JP Morgan Chase found it was advertising on 388,000 sites to no effect. Brands using programmatic advertising need to sit up and take notice.
Over the past several years we've seen programmatic ad spend saw, Icarus-like, to dizzying heights. At the start of this year, UK programmatic spend was predicted to increase by over 30% in 2017, whilst US programmatic ad spend has tripled since 2014, becoming the single fastest growing ad medium. So-called gurus predicted this trend would continue, by doing what so-called gurus always do and assuming the future will resemble an extrapolated version of the past. Hence the predictions that programmatic spend will double by 2020, reaching an incredible $42 billion dollars globally. But the present has got in the way.
Ever since The Times uncovered programmatic ads for major brands appearing on the websites of far-right hate groups or terrorists (See Mercedes Advert on an IS video below), brands have begun to look again at programmatic, and we're starting to see the evidence piling up that programmatic is failing to deliver many of its promised gains.
The problem with programmatic isn't just that advertisers may be trashing their brand by appearing on questionable websites - this can fairly easily be avoided, as Google provide tools to stop your content appearing on sites associated with certain keywords. However, only 15% of marketers are using these tools, begging the question, who's responsibility is 'brand safety', the client's, the agency's, or the ad provider?
The key problem as I see it is that programmatic just isn't doing what ads have to - engage their audience and drive business goals. JP Morgan Chase revealed recently how cutting 97% of sites from their programmatic ad campaigns had no negative impact whatsoever, a finding that for me is far more scandalous and indicative of the failure of programmatic advertising than the revelations published in the Times.
JP Morgan Chase was, until a few weeks ago, using programmatic to run ads on 400,000 different websites. The idea being that automated bidding, tracking and clever algorithms can let you target the perfect people at the lowest possible cost per click. Sounds great in theory, but in practice, it's not working. Of the 400,000 sites JP Morgan Chase was programmatically running ads on in a given month, 388,000 were not generating any kind of action from potential customers whatsoever. That is, they were seeing the ads, but not clicking on them.
But that damning set of performance statistics is not the worse of it. Of the 12,000 sites that had generated clicks, 7,000 were deemed to not be the kind of site that JP Morgan Chase wanted to advertise on when checked manually. So even of those ads on sites that were 'working' (in the loosest possible sense of the term) over half were ones the brand didn't want to be associated with. This is disturbing, to say the least. But it also shows programmatic is systematically failing to live up to its promises.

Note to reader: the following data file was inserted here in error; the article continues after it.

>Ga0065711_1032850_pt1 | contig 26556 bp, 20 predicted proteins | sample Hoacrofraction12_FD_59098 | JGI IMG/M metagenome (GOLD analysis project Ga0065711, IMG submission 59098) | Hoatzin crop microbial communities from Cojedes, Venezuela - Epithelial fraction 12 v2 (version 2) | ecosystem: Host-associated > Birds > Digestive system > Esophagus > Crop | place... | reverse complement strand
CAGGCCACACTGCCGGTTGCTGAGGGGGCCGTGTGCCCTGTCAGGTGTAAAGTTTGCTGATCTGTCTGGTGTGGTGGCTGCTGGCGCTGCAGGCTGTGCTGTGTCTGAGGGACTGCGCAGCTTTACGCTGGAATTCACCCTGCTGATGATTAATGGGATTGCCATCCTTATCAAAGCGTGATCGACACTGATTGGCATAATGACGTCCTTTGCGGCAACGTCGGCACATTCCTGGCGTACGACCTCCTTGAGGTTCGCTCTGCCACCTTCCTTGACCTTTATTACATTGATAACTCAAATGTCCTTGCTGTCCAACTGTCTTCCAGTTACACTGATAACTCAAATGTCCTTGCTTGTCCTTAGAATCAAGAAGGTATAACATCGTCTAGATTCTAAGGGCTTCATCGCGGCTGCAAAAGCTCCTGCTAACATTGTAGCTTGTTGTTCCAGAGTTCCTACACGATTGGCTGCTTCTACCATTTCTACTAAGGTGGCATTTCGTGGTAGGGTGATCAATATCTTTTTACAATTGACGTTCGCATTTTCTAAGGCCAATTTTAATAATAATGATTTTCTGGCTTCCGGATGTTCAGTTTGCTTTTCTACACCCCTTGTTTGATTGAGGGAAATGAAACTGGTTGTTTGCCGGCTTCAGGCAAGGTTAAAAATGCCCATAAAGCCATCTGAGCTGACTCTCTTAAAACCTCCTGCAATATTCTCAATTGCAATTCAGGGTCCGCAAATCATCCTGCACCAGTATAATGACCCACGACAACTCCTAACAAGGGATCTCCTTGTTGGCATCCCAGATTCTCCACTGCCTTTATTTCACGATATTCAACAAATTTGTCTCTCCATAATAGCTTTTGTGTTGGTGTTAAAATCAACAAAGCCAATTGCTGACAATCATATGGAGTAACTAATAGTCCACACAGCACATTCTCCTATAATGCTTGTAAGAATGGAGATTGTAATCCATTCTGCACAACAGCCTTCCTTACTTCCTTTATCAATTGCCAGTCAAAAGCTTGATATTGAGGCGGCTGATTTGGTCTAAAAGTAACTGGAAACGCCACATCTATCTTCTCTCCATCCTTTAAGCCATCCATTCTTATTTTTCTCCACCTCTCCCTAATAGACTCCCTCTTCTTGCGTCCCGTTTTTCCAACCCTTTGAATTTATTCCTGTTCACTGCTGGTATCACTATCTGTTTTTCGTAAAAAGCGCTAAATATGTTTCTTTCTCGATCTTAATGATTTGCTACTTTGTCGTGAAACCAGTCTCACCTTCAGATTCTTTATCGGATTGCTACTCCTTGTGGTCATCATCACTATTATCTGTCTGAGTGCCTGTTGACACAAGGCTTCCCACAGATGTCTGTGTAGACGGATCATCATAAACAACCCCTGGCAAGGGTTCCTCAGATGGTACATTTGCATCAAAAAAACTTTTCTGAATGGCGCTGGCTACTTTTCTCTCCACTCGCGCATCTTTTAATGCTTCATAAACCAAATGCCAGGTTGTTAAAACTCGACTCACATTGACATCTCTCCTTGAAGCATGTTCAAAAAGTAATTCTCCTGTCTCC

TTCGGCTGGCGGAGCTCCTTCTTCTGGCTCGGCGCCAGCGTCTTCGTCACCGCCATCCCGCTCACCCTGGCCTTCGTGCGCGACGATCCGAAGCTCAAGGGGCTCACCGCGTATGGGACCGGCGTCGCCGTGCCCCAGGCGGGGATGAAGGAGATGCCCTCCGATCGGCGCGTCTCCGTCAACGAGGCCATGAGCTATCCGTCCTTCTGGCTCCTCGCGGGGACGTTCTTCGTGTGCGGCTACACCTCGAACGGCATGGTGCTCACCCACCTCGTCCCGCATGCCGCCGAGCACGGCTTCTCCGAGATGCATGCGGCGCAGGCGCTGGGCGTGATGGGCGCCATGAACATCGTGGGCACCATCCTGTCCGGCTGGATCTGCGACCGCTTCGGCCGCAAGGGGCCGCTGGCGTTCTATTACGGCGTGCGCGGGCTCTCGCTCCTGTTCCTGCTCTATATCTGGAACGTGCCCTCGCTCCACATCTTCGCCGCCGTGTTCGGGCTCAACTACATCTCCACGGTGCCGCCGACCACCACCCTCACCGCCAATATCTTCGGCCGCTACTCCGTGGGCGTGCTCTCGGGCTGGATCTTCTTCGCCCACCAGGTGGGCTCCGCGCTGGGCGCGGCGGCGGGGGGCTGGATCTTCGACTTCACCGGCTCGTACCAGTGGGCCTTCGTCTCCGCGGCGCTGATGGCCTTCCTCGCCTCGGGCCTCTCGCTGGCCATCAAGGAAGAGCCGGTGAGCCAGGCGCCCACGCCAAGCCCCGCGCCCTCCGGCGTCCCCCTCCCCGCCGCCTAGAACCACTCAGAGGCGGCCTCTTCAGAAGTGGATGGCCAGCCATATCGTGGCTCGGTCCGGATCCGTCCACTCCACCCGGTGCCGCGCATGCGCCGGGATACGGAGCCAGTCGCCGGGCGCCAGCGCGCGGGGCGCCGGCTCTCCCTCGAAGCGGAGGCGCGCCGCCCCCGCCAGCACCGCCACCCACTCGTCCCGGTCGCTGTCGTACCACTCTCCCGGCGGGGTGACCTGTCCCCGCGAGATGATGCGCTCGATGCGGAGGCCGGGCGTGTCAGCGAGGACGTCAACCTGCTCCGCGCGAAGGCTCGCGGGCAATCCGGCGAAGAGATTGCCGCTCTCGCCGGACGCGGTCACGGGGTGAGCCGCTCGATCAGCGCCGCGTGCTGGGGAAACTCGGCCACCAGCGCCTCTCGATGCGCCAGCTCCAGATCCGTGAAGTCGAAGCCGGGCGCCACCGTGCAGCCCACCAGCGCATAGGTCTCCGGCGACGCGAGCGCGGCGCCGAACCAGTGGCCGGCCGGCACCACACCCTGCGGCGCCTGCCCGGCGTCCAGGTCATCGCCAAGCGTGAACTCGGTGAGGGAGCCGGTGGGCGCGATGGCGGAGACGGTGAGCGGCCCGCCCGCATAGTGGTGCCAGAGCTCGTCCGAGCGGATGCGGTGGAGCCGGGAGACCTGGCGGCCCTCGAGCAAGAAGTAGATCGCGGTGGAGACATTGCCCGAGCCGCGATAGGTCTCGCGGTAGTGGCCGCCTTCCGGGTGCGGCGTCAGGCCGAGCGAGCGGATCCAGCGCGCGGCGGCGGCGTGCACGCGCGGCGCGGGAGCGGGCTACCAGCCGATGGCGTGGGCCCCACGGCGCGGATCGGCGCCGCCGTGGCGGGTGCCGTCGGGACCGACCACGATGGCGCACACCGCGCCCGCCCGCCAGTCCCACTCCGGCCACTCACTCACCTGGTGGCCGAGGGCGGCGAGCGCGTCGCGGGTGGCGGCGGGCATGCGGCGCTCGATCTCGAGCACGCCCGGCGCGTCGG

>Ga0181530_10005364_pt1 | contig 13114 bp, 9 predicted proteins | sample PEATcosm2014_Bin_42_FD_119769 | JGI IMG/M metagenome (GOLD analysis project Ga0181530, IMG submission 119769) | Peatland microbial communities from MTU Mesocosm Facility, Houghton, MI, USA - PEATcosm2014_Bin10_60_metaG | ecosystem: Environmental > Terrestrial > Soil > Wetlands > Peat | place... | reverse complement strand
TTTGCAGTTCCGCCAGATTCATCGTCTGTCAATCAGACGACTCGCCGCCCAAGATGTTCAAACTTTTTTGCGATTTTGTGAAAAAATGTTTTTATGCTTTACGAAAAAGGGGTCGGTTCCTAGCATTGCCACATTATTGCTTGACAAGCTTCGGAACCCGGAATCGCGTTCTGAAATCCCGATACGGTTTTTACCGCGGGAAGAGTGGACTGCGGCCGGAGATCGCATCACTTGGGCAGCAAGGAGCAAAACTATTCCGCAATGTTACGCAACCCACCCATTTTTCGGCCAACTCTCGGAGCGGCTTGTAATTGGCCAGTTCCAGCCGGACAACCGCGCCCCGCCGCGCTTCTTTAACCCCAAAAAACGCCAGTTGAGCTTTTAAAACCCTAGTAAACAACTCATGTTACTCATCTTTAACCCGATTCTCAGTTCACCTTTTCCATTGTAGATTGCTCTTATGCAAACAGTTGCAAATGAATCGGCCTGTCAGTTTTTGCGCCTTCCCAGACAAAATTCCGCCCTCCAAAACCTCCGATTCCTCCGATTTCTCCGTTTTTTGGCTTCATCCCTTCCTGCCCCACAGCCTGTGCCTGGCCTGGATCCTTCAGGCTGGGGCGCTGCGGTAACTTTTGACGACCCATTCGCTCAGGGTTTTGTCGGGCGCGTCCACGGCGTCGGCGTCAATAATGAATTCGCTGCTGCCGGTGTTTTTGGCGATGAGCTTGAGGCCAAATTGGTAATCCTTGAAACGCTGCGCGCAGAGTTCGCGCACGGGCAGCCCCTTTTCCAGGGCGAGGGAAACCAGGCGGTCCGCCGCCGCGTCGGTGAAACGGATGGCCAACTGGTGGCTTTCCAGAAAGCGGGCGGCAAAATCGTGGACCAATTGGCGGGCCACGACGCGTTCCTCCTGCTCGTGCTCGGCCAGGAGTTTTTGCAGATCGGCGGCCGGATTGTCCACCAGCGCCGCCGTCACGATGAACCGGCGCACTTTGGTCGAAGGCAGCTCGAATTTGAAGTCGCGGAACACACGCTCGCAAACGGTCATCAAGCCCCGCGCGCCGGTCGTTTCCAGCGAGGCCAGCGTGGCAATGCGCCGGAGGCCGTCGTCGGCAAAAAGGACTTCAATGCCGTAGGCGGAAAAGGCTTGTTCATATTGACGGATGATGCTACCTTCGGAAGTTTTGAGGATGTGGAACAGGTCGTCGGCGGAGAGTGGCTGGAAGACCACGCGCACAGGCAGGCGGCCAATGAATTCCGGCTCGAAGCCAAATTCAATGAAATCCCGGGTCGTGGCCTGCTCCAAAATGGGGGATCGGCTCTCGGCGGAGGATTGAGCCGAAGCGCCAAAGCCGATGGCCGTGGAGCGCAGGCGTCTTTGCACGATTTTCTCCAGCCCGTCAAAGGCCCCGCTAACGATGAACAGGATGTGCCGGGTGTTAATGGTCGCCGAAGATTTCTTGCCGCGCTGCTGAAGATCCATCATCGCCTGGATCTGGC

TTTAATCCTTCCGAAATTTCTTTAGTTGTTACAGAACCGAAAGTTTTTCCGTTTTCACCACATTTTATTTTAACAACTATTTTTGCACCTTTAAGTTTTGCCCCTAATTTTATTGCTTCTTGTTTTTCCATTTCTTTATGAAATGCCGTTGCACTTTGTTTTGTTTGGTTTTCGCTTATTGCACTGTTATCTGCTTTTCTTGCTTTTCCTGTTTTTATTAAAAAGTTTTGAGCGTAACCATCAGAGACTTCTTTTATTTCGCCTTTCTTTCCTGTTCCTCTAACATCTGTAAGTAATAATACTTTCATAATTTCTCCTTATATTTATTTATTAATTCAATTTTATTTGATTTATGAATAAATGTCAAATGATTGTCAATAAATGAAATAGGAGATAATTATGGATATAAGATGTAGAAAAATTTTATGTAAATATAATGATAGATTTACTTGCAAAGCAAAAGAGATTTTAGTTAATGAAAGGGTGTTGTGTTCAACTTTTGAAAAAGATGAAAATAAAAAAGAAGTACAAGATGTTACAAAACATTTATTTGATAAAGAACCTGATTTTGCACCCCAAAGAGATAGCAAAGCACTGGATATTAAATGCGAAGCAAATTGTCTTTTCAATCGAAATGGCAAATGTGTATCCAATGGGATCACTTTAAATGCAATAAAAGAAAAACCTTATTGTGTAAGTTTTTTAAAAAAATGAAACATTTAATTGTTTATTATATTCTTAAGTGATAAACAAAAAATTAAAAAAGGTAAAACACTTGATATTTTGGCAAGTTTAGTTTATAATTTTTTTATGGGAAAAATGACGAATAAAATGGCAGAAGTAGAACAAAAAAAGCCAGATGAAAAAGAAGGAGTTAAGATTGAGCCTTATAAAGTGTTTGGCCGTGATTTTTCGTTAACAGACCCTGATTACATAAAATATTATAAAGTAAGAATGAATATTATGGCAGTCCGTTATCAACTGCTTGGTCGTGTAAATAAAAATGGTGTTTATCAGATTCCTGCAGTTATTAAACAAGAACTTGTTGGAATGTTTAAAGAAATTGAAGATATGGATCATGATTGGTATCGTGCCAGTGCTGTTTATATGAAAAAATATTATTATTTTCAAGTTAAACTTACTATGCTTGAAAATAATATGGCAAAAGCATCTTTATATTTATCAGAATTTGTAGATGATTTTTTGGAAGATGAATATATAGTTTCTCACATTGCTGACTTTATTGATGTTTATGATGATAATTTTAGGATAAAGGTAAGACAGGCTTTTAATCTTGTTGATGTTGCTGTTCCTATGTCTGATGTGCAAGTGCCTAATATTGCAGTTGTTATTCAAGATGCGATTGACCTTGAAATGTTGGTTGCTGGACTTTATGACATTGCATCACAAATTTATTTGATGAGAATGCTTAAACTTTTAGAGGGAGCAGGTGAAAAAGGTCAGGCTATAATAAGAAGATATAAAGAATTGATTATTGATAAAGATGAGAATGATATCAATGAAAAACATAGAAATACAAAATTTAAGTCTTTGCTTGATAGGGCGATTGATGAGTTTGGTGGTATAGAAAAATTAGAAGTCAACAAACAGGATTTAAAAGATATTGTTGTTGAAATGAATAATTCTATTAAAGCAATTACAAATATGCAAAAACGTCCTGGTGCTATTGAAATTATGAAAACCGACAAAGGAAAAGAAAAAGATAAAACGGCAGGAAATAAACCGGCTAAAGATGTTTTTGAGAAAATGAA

If the theory behind programmatic was correct, stopping running ads on 97% of the sites it advertised on should have a big negative impact on the campaign's effectiveness. Since programmatic should let you target the most valuable people on the lowest cost sites, removing 395,000 sites from your list and only using a whitelist of 5,000 manually approved sites should mean increased costs and reduced effectiveness. Yet JP Morgan chase found nothing of the sort. Their CMO told the New York Times that they hadn't seen any deterioration in their performance metrics. This to me is proof that the benefits of programmatic have been over-sold, and it's certainly not delivering the promised benefits. On top of that, you have the issue of endemic ad fraud, with bots wrongly inflating view counts and clicks.
Brands would be wise to review their current rates of programmatic ad spend, and consider using greater human oversight and whitelisting, both in the interest of brand safety and in getting the greatest return for your ad spend.
The future of programmatic
For me, it's clear that programmatic advertising has been over-hyped, in large part by ad tech providers. It's soaring flight has brought it too close to the sun, and now it is likely to fall back to earth. In the short to medium term, advertisers are likely to require more human oversight and this will constrain programmatic ad spend growth. The future of programmatic ad will depend on new technology developments. It will either stagnate as a medium as more and more advertisers realize its major flaws, or it will re-invent itself. It could do this by leveraging the power of new artificial intelligence tech to make ad placements far smarter and less risky for brands. But until someone builds a program capable of detecting threats to brand safety, advertisers will continue to find programmatic problematic.
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